On April 7, barring objection – and no objection has been registered so far – Schuman may formally eliminate the organization Walter “Doc” Hurley dreamed up four decades ago to help needy high school students reach their college dreams. The foundation – which held more than $1 million in assets seven years ago – is now penniless, and Hurley’s daughter, Muriel, is facing a civil suit brought by the attorney general accusing her of looting the charity.
The collapse of the Hurley foundation is on stark display in a series of affidavits filed by nine Hurley scholarship winners who didn’t receive the money they were promised. As part of the Courant’s investigation of the foundation, we tracked down more than a dozen winners who were shortchanged, and lawyers for the state then soon followed up.
Utsarga Bhattarai was awarded a $2,000 scholarship when he graduated from West Hartford’s Hall High School in 2008. But he said the money never came. “On multiple occasions, up and through my junior year of college, I contacted the Foundation through multiple telephone calls and e-mails, but never was contacted by the Foundation,” he wrote.
That sentiment is repeated over and over. “I sent multiple e-mails and made multiple telephone calls to the Foundation and left messages, but never received e-mails back or any return telephone calls,” wrote Alyssa Cusano, who received $500 of the $2,000 she was promised.
Brittany Cavaliere left phone and e-mail messages after her aid stopped. So did Jermaine Thomas and Amanda Trothier. And several other students. But they said they either received no response, or were assured that the scholarship money was on its way. But it never arrived.
The affidavits are included in the dissolution lawsuit merely to bolster the state’s case that the Hurley Foundation was no longer operating as a charitable organization and should be shut down. There is no means through that process to make the students whole.
State officials aren’t foreclosing the possibility of recovering assets that could be distributed to past scholarship winners. But the foundation’s bank accounts are empty, and finding any seizable assets is proving to be a difficult feat.
Gov. Dannel P. Malloy signed an executive order today designed to take some of the massive piles of data held by the state and move them onto an easily accessible website where researchers can dive in.
“This data belongs to the people of Connecticut, and this initiative will help make that data more easily and conveniently accessible to them,” Malloy said, expressing a sentiment not always championed by government officials.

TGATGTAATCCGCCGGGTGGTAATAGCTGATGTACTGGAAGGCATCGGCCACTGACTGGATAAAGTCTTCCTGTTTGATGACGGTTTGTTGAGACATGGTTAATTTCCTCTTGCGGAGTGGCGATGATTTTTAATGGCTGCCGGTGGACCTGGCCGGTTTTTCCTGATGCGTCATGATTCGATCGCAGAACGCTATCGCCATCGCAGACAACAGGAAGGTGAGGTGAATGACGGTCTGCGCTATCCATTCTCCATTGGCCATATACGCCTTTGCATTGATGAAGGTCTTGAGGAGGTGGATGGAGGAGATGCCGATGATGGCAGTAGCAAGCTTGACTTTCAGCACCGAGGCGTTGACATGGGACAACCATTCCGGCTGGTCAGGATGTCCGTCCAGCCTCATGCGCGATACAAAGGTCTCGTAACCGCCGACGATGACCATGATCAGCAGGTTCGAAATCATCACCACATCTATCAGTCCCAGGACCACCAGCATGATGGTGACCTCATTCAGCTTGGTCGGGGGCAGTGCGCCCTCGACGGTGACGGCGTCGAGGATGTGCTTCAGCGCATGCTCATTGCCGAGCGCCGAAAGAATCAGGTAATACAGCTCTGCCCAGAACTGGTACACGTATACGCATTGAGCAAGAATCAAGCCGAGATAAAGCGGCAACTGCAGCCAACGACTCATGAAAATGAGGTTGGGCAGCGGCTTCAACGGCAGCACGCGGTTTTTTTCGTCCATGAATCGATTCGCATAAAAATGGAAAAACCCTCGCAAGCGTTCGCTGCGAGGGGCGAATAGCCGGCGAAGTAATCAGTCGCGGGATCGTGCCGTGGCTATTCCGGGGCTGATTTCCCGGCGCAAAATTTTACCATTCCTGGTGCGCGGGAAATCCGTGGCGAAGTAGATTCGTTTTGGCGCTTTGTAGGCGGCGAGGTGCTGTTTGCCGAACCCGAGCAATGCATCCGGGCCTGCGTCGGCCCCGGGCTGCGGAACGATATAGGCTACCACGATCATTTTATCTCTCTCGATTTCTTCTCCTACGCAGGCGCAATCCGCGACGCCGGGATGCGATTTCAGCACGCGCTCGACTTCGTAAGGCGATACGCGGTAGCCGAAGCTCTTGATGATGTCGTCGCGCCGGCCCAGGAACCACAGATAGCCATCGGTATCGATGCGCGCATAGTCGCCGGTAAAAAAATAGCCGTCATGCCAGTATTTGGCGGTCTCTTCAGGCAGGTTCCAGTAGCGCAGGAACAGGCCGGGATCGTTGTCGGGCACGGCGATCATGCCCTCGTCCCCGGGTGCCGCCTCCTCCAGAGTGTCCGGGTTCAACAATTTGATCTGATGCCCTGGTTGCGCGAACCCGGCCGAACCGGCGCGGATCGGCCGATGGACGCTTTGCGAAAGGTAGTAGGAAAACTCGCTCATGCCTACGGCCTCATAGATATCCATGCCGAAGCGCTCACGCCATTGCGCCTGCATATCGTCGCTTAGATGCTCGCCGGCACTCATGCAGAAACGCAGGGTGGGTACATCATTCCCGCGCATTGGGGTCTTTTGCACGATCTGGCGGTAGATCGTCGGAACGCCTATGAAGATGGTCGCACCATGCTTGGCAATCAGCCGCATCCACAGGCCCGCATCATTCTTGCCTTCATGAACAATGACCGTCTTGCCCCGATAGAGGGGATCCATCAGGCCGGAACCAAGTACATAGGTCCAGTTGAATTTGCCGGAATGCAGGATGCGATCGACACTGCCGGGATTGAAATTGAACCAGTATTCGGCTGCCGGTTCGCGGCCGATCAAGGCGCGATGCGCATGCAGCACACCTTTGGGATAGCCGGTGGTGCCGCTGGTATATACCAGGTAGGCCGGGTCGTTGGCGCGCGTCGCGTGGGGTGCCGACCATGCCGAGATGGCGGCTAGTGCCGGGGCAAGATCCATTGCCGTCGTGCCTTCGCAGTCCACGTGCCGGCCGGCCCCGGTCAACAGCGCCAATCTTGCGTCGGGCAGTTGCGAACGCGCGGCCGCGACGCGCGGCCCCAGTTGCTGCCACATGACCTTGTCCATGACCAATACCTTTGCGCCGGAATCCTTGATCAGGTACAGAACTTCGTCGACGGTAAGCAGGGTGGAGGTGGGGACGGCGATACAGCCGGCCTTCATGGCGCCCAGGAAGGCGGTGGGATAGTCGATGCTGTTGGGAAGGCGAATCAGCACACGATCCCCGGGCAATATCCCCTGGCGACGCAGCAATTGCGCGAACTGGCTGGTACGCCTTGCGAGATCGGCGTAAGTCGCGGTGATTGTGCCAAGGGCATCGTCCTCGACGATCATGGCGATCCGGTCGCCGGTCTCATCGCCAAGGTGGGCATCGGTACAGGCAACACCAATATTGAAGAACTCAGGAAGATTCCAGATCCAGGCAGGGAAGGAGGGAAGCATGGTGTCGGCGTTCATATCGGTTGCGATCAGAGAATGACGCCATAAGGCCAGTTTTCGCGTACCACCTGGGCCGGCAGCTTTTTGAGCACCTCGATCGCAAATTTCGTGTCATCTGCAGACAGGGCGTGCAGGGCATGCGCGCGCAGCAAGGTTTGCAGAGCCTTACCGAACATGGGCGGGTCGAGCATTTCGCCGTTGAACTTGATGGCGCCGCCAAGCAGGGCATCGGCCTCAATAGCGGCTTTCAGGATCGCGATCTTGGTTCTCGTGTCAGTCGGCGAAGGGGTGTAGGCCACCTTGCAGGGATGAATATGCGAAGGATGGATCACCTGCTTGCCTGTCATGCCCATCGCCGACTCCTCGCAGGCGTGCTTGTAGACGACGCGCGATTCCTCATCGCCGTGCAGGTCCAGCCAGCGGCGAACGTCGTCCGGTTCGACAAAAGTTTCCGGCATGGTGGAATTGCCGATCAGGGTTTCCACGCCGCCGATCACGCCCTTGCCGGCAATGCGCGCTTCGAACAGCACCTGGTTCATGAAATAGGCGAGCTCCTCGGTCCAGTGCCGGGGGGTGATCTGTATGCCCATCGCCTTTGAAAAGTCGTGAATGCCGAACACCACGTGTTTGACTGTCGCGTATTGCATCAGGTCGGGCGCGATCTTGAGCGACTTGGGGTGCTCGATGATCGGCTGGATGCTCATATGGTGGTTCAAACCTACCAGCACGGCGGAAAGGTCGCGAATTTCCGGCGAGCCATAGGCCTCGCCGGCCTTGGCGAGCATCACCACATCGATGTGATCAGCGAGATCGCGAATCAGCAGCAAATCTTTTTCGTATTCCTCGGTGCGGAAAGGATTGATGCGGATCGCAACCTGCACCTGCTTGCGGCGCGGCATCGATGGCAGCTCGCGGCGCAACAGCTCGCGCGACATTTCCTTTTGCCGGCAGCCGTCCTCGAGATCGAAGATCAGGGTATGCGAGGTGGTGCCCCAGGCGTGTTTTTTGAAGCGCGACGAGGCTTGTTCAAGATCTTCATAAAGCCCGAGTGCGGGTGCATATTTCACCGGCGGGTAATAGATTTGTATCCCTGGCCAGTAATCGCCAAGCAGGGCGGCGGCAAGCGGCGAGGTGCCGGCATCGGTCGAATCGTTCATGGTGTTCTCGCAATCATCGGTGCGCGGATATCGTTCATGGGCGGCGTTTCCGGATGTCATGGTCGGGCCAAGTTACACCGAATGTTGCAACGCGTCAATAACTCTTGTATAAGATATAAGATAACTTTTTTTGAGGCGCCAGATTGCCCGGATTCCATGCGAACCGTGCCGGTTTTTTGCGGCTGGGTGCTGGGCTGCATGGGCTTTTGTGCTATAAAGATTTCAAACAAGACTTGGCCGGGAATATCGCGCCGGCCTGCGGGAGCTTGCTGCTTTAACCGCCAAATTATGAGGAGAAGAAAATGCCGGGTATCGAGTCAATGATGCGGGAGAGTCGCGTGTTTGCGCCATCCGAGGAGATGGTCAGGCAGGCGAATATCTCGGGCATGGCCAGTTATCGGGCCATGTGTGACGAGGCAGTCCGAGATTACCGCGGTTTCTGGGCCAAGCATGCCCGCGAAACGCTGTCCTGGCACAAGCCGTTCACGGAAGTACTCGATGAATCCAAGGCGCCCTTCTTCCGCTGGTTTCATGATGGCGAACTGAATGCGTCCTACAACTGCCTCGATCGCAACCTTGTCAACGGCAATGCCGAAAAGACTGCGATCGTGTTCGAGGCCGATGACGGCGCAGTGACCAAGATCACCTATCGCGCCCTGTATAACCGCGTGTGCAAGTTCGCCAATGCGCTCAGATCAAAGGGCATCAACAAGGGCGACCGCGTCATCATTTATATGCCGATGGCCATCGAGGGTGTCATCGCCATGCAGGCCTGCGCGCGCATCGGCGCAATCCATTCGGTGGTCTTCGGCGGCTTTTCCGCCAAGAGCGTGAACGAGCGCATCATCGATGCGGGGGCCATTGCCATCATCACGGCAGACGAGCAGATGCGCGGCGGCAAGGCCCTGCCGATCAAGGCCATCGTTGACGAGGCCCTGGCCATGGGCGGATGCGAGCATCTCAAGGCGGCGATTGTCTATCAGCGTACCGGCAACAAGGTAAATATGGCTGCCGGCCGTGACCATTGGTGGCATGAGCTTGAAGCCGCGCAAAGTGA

The executive order instructs the state’s executive agencies to identify a first round of datasets that will be made available on what is being dubbed the Connecticut Open Data Portal, at data.ct.gov. Agencies have been told to look for data that is reliable, already in electronic form, frequently requested by the public and free of confidential information.Malloy told the departments to also consider whether disclosure of the information would “improve agency accountability and efficiency, enhance public knowledge of the agency’s operations, or create economic innovation and opportunity.”
Agencies have 90 days to come up with that first list.
Tyler Kleykamp, who works for the Office of Policy and Management, will l lead the enterprise as Chief Data Officer (not to be confused with the television character “Data,” who was a chief officer of the U.S.S. Enterprise).
The initiative builds on the state’s transparency website, which already provides data in searchable and downloadable form on the state’s payroll, pension, contracts, grants and payments. And it’s part of a larger trend of freeing “big data” for analysis by researchers, journalists and business interests. States maintain enormous amounts of data on everything from health care spending to educational performance to highway safety. And more and more of it is seeping into the public domain.
“Timely and consistent publication of public information and data is an essential component of an open and effective government,” the executive order proclaims.
But as it moves to place that information online, the governor’s office also said it would safeguard private information, and said the initiative “does not apply to any protected data that, if disclosed, would violate state or federal law, would endanger the public health, safety or welfare, hinder the operation of government or impose an undue financial, operational or administrative burden on a state agency.”
The way officials interpret those parameters may determine just how public all that public information really will be.
Last fall, Gov. Dannel P. Malloy invited the public to chime in on state regulations that are “outdated, unnecessarily burdensome, insufficient or ineffective.” More than 2,000 comments came in to a special website.
And what was on people’s minds?
Guns. Specifically, handguns in state parks and forests.